I frequent a lot of blogs and one of them is a blog called The Friendly Atheist by Hemant Mehta. The blog is an excellent resource for me as he challenge my thinking and belief system on a number of different fronts. He is also, as the title suggestions, cordial in his approach and less militant than other atheist blogs I have encountered. On one particular post he was disgruntled about coaches praying or participating with their players and said it was flat-out wrong. I replied in the comment section whether it was wrong for a coach to lead a prayer or participate in an athlete led prayer. His response essentially was, “both.” Yet at the end of his reply he said something that made me think. He said: “It is a form of coercion.”
Look, my beef is not with him on this issue and frankly coercion might be too strong of a word but I can’t help but wonder how many instances of our churches seem to be a sort of coercion process of instilling the gospel to people.
Hang with me…
Many churches have a core set of beliefs and systems for interpreting scripture. Sermons and classes are filled with these “fail-proof” systems and even colleges are set up to train people in these types of systems. Don’t disagree with the system otherwise you will be branded and ostracized for not toting the conservative line. “Brother,” you are told. “You are on a slippery slope.”
Call it what you will but this seems to me to resemble coercion. Dictionary.com defines coercion as “force or intimidation to obtain compliance.”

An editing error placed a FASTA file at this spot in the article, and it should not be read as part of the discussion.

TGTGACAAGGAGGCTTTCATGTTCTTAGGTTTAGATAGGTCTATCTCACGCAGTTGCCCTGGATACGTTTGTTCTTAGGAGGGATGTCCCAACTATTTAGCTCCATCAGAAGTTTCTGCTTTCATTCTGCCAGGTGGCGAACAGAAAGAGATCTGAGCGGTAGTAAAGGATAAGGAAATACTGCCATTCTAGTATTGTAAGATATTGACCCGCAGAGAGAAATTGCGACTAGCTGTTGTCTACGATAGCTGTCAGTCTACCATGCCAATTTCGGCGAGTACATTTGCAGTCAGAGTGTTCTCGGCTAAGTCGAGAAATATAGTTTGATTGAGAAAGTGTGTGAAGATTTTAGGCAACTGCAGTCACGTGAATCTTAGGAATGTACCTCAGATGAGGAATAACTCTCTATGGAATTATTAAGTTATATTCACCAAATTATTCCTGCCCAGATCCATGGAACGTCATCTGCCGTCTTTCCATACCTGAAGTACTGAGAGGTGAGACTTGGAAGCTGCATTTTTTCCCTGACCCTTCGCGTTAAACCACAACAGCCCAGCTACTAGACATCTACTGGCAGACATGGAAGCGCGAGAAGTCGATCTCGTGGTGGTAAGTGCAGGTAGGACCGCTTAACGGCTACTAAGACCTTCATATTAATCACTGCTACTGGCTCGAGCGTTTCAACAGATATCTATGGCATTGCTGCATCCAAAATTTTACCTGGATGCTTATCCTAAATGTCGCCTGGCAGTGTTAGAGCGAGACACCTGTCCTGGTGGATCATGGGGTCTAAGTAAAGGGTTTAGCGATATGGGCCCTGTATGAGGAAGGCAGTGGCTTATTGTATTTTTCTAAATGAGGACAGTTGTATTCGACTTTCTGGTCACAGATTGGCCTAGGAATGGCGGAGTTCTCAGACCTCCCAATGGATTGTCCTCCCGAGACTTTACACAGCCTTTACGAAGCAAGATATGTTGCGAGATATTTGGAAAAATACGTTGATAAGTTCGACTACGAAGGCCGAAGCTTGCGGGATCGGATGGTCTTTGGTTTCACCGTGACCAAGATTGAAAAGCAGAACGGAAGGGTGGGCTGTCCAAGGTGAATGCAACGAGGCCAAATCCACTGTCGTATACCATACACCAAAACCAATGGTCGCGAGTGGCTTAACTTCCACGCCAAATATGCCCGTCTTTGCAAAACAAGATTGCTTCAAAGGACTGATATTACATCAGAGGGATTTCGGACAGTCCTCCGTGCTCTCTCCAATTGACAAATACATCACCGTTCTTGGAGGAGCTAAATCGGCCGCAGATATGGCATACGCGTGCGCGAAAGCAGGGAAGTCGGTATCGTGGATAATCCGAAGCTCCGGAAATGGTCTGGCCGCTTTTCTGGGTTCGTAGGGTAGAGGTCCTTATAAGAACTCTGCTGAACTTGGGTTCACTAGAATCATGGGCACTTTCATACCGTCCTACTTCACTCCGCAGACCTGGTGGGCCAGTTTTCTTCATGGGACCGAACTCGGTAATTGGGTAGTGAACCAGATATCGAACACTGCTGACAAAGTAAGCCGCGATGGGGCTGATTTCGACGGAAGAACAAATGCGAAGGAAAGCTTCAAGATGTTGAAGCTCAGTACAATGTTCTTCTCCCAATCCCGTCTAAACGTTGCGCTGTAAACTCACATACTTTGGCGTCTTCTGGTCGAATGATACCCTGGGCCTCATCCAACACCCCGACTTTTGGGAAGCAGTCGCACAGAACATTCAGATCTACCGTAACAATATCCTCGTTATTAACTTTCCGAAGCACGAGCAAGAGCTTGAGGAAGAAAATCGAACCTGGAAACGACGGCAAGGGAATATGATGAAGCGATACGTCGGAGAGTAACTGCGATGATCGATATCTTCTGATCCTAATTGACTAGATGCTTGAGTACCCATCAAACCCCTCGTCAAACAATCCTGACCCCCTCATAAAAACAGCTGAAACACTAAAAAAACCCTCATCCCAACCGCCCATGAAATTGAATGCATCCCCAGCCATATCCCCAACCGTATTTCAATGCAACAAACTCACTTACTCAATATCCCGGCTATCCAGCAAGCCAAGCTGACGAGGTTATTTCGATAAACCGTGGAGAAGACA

Many a minister, seminary professor and administrator have lost jobs because they refused the gospel of coercion.
How about an alternative?
The gospel of invitation. Inviting people to participate in a walk with Jesus that involves changing their lives, helping others to do the same thing. Yet, also helping Christians to think for themselves giving them some principles while also admitting there are some things we just do not know.
Things yet revealed.
A Christianity that is humble enough to dissuade church polity for the sake of the kingdom and serve one another.
A Christianity bold enough to reevaluate its hermeneutical construct in a way to read the text and read it well.
A Christianity strong enough to withstand cultural pressures handling them with grace and dignity.
A Christianity wise enough to discern which battles deserve our struggle and which ones do not.
A Christianity fearless enough to change not because it is the hip thing to do but because it is the RIGHT THING TO DO!
A Christianity relevant enough to meet the real issues of our world like sex trafficking, hunger, clothing and disease while also teaching people about the man named Jesus and his effort to free them from physical and spiritual hunger.
A Christianity patient enough to work with both the angry old establishment and the wayward disenchanted.
A Christianity self-aware enough to realize that any particular section of the kingdom does not have a corner on the heavenly market.
So friends let us not be like Henry Ford that produces cookie-cutter Christians hot off the assembly line. Rather, to use another analogy, let us teach them principles and walk with them and hand them a canvas, paint brush and some paint and say: “Draw your story.”